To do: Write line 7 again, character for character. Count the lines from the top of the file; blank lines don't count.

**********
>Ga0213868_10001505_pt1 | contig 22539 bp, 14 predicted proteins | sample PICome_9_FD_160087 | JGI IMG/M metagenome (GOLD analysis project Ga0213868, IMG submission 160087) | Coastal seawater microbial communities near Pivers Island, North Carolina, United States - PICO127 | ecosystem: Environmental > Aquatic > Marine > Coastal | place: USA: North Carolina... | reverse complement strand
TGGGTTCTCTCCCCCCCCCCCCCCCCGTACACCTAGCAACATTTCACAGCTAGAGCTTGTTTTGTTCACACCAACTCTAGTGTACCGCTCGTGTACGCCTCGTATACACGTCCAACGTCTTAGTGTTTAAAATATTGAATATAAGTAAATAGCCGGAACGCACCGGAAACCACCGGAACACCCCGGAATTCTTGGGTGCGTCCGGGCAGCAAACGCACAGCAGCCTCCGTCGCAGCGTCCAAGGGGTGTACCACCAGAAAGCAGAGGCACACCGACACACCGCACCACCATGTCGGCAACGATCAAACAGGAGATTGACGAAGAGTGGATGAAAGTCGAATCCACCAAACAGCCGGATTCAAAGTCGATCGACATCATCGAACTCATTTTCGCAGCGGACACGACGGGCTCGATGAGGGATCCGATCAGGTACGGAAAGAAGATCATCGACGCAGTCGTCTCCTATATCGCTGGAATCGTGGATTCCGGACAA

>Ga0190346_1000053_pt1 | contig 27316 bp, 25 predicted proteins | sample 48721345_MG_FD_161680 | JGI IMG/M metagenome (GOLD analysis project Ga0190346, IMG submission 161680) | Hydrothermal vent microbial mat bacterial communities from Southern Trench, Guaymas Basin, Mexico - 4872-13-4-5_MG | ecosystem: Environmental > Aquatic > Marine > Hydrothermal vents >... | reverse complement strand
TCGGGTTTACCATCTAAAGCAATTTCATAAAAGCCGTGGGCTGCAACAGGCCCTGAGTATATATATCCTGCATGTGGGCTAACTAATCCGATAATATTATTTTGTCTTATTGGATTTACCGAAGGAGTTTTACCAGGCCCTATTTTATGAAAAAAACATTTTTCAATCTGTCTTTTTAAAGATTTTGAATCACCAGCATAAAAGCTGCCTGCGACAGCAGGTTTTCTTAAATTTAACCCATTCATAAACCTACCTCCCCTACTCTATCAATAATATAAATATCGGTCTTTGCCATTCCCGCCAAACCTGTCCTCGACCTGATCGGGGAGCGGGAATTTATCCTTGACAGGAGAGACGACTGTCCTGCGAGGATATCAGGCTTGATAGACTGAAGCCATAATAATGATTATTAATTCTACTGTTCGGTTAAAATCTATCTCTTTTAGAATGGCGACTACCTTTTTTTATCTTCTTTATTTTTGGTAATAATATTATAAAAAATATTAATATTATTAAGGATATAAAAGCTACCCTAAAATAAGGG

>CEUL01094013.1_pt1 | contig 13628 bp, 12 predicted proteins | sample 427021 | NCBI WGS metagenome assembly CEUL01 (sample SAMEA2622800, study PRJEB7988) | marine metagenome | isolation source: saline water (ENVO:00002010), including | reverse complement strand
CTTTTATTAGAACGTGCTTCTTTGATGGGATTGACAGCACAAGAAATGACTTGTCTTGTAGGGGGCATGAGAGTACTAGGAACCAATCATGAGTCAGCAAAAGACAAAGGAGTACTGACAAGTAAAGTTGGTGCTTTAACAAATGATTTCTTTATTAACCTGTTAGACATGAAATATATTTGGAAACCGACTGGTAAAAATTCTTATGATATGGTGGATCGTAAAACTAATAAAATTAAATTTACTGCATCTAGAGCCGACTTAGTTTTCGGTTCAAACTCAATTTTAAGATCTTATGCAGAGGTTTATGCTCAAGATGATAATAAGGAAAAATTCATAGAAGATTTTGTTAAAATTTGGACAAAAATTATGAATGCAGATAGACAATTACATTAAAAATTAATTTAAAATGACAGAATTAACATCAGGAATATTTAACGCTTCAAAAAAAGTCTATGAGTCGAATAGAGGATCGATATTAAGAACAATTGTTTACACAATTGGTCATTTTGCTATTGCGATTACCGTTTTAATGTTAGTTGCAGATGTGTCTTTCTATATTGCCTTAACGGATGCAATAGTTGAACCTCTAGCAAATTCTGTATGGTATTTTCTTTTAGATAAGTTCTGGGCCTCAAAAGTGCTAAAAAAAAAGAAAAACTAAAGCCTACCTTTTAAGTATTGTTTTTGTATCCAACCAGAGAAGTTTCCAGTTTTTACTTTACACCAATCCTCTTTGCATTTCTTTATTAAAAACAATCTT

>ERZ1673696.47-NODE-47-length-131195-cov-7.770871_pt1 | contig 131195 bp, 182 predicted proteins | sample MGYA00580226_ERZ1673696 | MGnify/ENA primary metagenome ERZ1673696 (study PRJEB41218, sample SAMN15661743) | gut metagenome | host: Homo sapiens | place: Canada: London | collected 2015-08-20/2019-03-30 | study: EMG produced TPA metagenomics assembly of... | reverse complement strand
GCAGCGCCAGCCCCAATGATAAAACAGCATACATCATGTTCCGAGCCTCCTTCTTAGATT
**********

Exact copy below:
>ERZ1673696.47-NODE-47-length-131195-cov-7.770871_pt1 | contig 131195 bp, 182 predicted proteins | sample MGYA00580226_ERZ1673696 | MGnify/ENA primary metagenome ERZ1673696 (study PRJEB41218, sample SAMN15661743) | gut metagenome | host: Homo sapiens | place: Canada: London | collected 2015-08-20/2019-03-30 | study: EMG produced TPA metagenomics assembly of... | reverse complement strand